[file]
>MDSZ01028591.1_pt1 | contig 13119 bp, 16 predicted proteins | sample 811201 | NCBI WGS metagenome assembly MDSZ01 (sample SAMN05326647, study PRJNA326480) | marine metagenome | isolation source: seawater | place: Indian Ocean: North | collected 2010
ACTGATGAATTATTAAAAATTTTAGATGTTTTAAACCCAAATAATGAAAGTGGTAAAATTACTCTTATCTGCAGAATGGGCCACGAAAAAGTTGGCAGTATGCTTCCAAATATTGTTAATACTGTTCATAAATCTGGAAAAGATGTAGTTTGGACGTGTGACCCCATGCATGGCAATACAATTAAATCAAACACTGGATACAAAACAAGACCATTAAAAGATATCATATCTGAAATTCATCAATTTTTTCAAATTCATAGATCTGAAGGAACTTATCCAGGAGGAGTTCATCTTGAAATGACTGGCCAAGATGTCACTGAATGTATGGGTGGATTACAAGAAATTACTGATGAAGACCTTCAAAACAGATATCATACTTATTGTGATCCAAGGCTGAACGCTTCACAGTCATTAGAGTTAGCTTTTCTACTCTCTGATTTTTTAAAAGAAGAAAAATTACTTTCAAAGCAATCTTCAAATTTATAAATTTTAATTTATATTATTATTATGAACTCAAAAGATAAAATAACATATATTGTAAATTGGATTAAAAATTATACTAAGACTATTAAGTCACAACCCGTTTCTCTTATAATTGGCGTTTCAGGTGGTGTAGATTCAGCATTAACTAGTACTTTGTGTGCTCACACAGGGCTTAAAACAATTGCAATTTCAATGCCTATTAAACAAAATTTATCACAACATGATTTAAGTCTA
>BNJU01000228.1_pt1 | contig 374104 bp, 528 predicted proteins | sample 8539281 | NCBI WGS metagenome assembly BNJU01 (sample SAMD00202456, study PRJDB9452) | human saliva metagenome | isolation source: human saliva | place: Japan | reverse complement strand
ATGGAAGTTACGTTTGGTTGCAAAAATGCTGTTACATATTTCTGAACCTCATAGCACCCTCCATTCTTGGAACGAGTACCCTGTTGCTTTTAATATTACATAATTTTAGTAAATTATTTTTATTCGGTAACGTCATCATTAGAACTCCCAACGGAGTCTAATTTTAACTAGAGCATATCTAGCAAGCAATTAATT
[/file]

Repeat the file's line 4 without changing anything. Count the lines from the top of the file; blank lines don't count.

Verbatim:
ATGGAAGTTACGTTTGGTTGCAAAAATGCTGTTACATATTTCTGAACCTCATAGCACCCTCCATTCTTGGAACGAGTACCCTGTTGCTTTTAATATTACATAATTTTAGTAAATTATTTTTATTCGGTAACGTCATCATTAGAACTCCCAACGGAGTCTAATTTTAACTAGAGCATATCTAGCAAGCAATTAATT